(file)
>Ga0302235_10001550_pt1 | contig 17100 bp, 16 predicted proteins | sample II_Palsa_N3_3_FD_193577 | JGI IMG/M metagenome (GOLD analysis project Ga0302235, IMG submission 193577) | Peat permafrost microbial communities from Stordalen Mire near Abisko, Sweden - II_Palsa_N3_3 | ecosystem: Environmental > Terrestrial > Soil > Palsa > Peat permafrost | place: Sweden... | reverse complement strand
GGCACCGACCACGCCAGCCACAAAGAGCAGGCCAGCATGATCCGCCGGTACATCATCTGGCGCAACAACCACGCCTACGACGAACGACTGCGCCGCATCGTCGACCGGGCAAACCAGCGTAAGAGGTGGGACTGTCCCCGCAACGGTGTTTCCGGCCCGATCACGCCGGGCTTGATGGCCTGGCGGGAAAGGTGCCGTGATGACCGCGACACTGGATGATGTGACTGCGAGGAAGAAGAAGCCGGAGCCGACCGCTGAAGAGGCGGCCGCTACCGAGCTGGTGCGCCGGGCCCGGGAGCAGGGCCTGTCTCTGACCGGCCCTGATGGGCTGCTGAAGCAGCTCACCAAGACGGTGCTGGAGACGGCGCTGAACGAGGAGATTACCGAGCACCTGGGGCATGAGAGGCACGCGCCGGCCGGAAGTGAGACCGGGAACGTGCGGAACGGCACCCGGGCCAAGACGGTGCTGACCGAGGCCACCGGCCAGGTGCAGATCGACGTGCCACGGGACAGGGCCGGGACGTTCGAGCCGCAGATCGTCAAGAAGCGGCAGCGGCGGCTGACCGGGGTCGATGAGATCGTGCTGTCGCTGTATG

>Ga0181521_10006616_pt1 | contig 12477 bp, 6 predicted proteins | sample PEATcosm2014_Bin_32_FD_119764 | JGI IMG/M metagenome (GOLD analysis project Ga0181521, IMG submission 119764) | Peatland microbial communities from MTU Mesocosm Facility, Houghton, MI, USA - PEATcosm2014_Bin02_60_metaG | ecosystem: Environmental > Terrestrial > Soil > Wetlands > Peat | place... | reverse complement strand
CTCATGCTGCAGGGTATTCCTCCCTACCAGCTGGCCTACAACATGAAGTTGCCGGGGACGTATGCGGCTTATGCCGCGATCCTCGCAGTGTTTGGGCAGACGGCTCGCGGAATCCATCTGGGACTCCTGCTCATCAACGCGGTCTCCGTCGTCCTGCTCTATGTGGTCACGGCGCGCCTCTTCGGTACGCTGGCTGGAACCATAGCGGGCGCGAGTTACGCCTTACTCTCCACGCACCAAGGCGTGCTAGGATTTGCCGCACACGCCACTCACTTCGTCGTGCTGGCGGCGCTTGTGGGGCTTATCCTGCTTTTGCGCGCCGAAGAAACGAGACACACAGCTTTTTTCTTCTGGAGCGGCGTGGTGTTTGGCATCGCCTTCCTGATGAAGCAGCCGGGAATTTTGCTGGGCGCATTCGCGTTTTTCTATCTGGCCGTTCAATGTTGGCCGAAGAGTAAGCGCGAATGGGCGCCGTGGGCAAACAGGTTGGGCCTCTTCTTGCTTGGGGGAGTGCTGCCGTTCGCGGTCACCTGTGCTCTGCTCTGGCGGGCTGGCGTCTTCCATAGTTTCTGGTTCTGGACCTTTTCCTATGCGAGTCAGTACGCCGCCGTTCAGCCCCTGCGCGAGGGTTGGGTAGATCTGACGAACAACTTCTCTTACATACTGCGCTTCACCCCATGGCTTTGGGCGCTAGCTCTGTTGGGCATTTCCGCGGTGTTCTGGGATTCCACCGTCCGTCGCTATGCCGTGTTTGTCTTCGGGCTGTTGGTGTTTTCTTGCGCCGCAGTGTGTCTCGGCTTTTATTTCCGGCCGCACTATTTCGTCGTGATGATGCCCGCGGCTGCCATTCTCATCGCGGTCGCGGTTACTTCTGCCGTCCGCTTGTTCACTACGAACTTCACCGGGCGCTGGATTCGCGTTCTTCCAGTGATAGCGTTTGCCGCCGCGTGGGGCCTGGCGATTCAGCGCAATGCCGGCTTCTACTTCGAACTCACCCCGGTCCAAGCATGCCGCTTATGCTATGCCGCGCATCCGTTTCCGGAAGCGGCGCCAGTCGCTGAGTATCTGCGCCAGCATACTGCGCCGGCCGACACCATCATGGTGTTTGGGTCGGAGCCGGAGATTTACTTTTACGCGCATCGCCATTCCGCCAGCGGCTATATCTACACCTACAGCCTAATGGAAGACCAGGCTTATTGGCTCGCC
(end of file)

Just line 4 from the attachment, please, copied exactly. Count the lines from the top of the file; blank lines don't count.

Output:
CTCATGCTGCAGGGTATTCCTCCCTACCAGCTGGCCTACAACATGAAGTTGCCGGGGACGTATGCGGCTTATGCCGCGATCCTCGCAGTGTTTGGGCAGACGGCTCGCGGAATCCATCTGGGACTCCTGCTCATCAACGCGGTCTCCGTCGTCCTGCTCTATGTGGTCACGGCGCGCCTCTTCGGTACGCTGGCTGGAACCATAGCGGGCGCGAGTTACGCCTTACTCTCCACGCACCAAGGCGTGCTAGGATTTGCCGCACACGCCACTCACTTCGTCGTGCTGGCGGCGCTTGTGGGGCTTATCCTGCTTTTGCGCGCCGAAGAAACGAGACACACAGCTTTTTTCTTCTGGAGCGGCGTGGTGTTTGGCATCGCCTTCCTGATGAAGCAGCCGGGAATTTTGCTGGGCGCATTCGCGTTTTTCTATCTGGCCGTTCAATGTTGGCCGAAGAGTAAGCGCGAATGGGCGCCGTGGGCAAACAGGTTGGGCCTCTTCTTGCTTGGGGGAGTGCTGCCGTTCGCGGTCACCTGTGCTCTGCTCTGGCGGGCTGGCGTCTTCCATAGTTTCTGGTTCTGGACCTTTTCCTATGCGAGTCAGTACGCCGCCGTTCAGCCCCTGCGCGAGGGTTGGGTAGATCTGACGAACAACTTCTCTTACATACTGCGCTTCACCCCATGGCTTTGGGCGCTAGCTCTGTTGGGCATTTCCGCGGTGTTCTGGGATTCCACCGTCCGTCGCTATGCCGTGTTTGTCTTCGGGCTGTTGGTGTTTTCTTGCGCCGCAGTGTGTCTCGGCTTTTATTTCCGGCCGCACTATTTCGTCGTGATGATGCCCGCGGCTGCCATTCTCATCGCGGTCGCGGTTACTTCTGCCGTCCGCTTGTTCACTACGAACTTCACCGGGCGCTGGATTCGCGTTCTTCCAGTGATAGCGTTTGCCGCCGCGTGGGGCCTGGCGATTCAGCGCAATGCCGGCTTCTACTTCGAACTCACCCCGGTCCAAGCATGCCGCTTATGCTATGCCGCGCATCCGTTTCCGGAAGCGGCGCCAGTCGCTGAGTATCTGCGCCAGCATACTGCGCCGGCCGACACCATCATGGTGTTTGGGTCGGAGCCGGAGATTTACTTTTACGCGCATCGCCATTCCGCCAGCGGCTATATCTACACCTACAGCCTAATGGAAGACCAGGCTTATTGGCTCGCC